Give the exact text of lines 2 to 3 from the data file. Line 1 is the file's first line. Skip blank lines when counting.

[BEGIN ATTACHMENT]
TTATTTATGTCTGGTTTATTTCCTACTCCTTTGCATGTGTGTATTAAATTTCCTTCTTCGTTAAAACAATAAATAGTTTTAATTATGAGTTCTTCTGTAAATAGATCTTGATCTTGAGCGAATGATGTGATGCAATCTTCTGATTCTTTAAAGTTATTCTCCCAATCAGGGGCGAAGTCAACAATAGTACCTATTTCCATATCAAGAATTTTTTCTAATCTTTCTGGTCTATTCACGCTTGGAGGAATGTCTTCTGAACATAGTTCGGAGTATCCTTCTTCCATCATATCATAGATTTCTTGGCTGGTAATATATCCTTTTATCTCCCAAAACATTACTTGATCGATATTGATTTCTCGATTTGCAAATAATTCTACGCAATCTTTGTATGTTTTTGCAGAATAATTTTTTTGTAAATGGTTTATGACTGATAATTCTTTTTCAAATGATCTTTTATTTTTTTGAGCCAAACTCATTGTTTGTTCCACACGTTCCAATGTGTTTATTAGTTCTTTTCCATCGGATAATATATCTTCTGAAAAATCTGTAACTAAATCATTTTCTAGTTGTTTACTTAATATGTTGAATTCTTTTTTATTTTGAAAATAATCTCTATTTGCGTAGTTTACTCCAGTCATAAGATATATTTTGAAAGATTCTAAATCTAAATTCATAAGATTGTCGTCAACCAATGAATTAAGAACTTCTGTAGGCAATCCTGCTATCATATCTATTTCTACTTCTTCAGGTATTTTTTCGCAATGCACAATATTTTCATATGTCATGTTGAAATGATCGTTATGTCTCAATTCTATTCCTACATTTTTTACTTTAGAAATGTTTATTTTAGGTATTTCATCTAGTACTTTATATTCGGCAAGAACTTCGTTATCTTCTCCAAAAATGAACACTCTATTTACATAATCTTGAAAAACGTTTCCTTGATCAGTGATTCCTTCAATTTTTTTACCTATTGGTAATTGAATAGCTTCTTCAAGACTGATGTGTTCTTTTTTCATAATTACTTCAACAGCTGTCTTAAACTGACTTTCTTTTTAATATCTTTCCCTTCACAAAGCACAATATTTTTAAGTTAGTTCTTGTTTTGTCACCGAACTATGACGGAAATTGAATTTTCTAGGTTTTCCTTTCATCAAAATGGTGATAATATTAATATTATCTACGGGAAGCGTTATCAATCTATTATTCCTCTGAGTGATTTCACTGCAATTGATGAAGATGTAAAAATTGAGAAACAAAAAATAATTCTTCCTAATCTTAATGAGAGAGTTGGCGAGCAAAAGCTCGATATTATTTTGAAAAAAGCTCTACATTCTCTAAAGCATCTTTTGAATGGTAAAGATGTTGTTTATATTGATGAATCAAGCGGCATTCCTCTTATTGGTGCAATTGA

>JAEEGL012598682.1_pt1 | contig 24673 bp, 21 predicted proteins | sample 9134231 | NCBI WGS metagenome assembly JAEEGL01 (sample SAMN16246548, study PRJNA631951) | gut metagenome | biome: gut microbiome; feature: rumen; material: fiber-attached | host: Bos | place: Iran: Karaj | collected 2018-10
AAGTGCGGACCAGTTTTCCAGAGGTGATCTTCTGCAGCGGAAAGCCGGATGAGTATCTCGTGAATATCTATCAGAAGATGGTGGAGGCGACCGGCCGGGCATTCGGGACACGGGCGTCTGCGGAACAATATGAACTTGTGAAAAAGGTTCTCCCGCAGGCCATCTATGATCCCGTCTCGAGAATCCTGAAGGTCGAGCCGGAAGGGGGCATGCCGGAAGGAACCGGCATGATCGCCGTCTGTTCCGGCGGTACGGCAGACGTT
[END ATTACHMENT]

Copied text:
>JAEEGL012598682.1_pt1 | contig 24673 bp, 21 predicted proteins | sample 9134231 | NCBI WGS metagenome assembly JAEEGL01 (sample SAMN16246548, study PRJNA631951) | gut metagenome | biome: gut microbiome; feature: rumen; material: fiber-attached | host: Bos | place: Iran: Karaj | collected 2018-10
AAGTGCGGACCAGTTTTCCAGAGGTGATCTTCTGCAGCGGAAAGCCGGATGAGTATCTCGTGAATATCTATCAGAAGATGGTGGAGGCGACCGGCCGGGCATTCGGGACACGGGCGTCTGCGGAACAATATGAACTTGTGAAAAAGGTTCTCCCGCAGGCCATCTATGATCCCGTCTCGAGAATCCTGAAGGTCGAGCCGGAAGGGGGCATGCCGGAAGGAACCGGCATGATCGCCGTCTGTTCCGGCGGTACGGCAGACGTT